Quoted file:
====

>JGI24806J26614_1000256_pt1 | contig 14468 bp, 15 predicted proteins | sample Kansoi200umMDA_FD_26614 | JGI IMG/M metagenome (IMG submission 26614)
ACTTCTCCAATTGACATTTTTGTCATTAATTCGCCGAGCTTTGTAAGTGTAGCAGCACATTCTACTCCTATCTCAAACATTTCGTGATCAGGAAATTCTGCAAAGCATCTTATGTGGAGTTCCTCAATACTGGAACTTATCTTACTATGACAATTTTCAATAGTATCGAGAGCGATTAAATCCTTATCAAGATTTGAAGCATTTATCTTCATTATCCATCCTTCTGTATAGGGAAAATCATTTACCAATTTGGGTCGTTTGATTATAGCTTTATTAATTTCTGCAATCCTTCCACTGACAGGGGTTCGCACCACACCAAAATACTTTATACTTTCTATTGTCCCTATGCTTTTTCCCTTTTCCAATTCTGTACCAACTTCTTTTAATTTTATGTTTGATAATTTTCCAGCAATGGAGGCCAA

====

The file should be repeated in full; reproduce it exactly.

>JGI24806J26614_1000256_pt1 | contig 14468 bp, 15 predicted proteins | sample Kansoi200umMDA_FD_26614 | JGI IMG/M metagenome (IMG submission 26614)
ACTTCTCCAATTGACATTTTTGTCATTAATTCGCCGAGCTTTGTAAGTGTAGCAGCACATTCTACTCCTATCTCAAACATTTCGTGATCAGGAAATTCTGCAAAGCATCTTATGTGGAGTTCCTCAATACTGGAACTTATCTTACTATGACAATTTTCAATAGTATCGAGAGCGATTAAATCCTTATCAAGATTTGAAGCATTTATCTTCATTATCCATCCTTCTGTATAGGGAAAATCATTTACCAATTTGGGTCGTTTGATTATAGCTTTATTAATTTCTGCAATCCTTCCACTGACAGGGGTTCGCACCACACCAAAATACTTTATACTTTCTATTGTCCCTATGCTTTTTCCCTTTTCCAATTCTGTACCAACTTCTTTTAATTTTATGTTTGATAATTTTCCAGCAATGGAGGCCAA